A boy who seldom spoke in the meetings said, "You know why John doesn't get much respect and Mr. B. does? It's because John slaps, and he can't help it. He needs to stop. Mr. B doesn't slap anyone."
"If he was line leader, he might!" said John, defending himself as the group laughed. He now jumped to his feet, and I motioned for him to take a seat—next to me.
Someone suggested that John needed some helpers, but another child said they all should help him.
Now Robert addressed me: "I think we should give John another chance, but that's all. If he ruins it by yelling, then we elect someone else."
Robert and Chris remained with us for the week, as agreed. They had found a place for themselves, and their bullying stopped not only in our room, but on the playground and outside school. I knew they must have taken a good deal of teasing from their own classmates, where their reputations were in jeopardy. I heard they were taunted as being in class with babies.
Even though they were a few years older than the boys in our room, the age difference didn't seem to matter. In fact, in a short time, they became good models for constructive leadership.
Despite the age differences, despite the rebuffs from their friends, and despite the interruption from their own routines, Robert and Chris had found a place where they could both learn and contribute. At the end of the week, they approached the group cautiously, "Can we stay?" Only a few weeks of school remained, so I made the arrangements.

A Win-Win Situation

This incident indicates to me the importance of creating classrooms that encourage social learning as part of the total learning experience. The situation became one in which the students acknowledged aggressive behavior, allowed it to emerge, and then through the group's efforts, modified what was potentially destructive into socially productive endeavors.
Although much has been said about the use of simulation exercises in the classroom, there are more than enough real-life experiences to use for learning. A form of conflict resolution training (where conflict came to be seen as a mutual problem to be solved, in Morton Deutsch's formulation) enabled this class to take on the strife between the boys as a challenge (Deutsch 1993, Rubin 1980).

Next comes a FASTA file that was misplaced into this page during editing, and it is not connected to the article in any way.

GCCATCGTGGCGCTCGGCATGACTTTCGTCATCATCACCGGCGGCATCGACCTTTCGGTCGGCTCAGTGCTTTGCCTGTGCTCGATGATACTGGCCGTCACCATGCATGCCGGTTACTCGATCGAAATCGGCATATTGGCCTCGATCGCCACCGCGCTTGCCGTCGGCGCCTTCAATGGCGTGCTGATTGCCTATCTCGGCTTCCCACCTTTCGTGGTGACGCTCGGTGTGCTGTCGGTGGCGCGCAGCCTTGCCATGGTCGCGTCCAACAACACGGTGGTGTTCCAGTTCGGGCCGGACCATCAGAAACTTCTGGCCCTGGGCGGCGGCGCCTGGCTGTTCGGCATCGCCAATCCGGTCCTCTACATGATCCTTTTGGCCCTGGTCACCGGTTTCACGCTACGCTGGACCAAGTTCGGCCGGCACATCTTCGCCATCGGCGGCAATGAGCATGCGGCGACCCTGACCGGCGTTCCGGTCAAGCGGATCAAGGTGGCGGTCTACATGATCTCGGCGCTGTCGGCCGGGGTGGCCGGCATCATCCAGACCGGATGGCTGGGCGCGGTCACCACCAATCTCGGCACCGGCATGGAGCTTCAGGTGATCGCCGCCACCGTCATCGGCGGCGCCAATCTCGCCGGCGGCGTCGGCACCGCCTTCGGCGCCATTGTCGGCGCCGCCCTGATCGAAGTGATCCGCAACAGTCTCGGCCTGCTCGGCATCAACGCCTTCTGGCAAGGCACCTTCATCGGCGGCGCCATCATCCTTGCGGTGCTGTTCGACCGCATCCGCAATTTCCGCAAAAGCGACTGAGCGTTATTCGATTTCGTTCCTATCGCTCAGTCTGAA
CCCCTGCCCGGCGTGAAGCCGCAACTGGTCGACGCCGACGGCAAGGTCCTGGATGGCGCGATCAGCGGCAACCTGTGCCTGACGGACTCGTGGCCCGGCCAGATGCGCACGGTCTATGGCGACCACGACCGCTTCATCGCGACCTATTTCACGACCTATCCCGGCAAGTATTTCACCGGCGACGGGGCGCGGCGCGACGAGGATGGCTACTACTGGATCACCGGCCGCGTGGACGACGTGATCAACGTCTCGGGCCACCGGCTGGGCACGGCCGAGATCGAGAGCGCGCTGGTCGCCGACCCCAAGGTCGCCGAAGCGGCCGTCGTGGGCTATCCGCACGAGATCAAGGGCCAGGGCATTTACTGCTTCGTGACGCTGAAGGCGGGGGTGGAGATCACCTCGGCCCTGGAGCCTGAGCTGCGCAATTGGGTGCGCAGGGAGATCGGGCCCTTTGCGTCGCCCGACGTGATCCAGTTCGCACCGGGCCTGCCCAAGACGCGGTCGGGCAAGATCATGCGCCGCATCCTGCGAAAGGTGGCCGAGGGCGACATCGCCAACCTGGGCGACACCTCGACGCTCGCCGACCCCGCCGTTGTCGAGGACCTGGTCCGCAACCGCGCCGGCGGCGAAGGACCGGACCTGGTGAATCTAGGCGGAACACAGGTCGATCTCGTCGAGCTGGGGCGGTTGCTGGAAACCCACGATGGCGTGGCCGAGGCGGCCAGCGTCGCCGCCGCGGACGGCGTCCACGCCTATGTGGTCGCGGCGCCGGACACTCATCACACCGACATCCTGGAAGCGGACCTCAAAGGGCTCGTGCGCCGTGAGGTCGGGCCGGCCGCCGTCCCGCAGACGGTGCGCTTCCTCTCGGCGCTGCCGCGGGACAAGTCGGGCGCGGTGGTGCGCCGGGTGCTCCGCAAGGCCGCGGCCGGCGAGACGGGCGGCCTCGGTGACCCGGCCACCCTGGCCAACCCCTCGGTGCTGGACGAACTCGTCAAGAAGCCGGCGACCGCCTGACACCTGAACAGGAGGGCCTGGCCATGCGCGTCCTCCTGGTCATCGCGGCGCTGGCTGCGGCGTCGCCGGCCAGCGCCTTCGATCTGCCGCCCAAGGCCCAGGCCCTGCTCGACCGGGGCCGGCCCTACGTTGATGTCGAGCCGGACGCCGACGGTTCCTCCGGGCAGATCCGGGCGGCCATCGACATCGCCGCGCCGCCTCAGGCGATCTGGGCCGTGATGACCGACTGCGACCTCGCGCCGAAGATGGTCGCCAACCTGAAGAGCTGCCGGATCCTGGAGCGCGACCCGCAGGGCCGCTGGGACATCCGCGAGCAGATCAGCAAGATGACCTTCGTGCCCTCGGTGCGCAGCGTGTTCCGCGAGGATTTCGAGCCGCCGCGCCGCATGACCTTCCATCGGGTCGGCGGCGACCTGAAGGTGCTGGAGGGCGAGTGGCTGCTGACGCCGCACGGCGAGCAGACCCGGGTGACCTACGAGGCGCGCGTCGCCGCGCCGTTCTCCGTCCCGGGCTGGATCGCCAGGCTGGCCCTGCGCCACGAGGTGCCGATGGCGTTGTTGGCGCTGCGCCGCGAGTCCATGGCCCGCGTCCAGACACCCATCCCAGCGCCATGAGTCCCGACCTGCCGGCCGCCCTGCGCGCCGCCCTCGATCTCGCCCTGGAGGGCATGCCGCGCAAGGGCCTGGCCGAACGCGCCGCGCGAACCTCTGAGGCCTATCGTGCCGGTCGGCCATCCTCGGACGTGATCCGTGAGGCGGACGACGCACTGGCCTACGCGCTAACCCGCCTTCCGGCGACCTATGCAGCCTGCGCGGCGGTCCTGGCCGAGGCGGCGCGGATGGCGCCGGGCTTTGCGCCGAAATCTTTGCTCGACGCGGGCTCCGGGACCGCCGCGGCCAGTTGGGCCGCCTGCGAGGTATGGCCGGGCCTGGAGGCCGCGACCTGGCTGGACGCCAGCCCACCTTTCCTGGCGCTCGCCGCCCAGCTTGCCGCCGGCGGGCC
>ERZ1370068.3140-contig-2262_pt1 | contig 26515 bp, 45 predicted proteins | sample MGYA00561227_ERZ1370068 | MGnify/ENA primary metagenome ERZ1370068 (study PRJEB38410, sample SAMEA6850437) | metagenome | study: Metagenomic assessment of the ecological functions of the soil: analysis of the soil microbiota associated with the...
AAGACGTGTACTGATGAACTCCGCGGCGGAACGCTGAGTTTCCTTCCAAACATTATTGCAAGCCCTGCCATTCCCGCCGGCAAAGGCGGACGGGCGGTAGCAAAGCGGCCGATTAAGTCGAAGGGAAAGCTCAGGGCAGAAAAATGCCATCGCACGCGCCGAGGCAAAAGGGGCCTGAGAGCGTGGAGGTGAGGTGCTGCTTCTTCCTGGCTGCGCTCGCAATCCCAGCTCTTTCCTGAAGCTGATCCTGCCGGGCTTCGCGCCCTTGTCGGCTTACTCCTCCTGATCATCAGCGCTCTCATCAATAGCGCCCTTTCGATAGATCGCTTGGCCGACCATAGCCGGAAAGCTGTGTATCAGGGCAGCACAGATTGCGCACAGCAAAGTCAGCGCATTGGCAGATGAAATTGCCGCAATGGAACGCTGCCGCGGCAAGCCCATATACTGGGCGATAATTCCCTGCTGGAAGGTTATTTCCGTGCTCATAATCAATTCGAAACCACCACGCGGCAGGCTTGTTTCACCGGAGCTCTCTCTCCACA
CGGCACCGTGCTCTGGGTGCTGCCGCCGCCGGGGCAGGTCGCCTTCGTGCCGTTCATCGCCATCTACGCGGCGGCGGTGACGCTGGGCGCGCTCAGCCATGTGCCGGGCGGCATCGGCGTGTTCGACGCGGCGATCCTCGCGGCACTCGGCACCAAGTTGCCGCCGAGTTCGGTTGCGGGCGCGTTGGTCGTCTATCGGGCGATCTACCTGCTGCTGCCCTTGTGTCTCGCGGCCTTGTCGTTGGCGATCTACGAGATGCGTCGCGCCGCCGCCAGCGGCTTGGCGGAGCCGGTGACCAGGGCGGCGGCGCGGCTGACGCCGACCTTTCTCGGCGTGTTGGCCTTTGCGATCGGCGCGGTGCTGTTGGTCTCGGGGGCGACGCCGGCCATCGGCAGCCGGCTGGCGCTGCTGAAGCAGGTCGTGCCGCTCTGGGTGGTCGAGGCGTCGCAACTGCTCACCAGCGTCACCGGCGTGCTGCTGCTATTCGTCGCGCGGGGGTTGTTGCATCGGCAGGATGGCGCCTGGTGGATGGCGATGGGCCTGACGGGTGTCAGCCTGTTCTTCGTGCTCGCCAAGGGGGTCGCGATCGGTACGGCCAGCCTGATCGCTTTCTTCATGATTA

Beginning with face-to-face interaction and then by acquiring interpersonal skills, the children were able to work out an alternative to violence. They had turned the conflict into a win-win situation and hence an opportunity for learning. One of the primary differences between solution of a dispute by arbitration—for example, where one or both parties must give in—and social learning is that both parties benefit from the solution.

Briggs, D. (1988). "Social Learning—A Holistic Approach: A Conversation With Maxwell Jones." Journal of Holistic Nursing 6: 31-36.

Briggs, D. (1991). "Reflections on an Incident at Dingleton: A Dialogue with Maxwell Jones." International Journal of Therapeutic Communities 12: 145-154.

Deutsch, M. (1993). "Education for a Peaceful World." American Psychologist 48: 510-517.

Jones, M. (1968). Beyond the Therapeutic Community: Social Learning and Social Psychiatry. New Haven: Yale University Press.

Jones, M., and G. Stanford. (November 1973). "Transforming Schools into Learning Communities." Phi Delta Kappan: 291-203.

Rubin, J. Z. (1980). "Experimental Research on Third-Party Interaction in Conflict." Psychological Bulletin 87: 379-391.

End Notes

1 Students' names are pseudonyms.

2 When John's term as line leader expired, rather than elect a successor, we decided that we would try having each person act as his or her own leader. Any disputes would be brought up in the daily group meetings.

Dennie Briggs has been a contributor to Educational Leadership.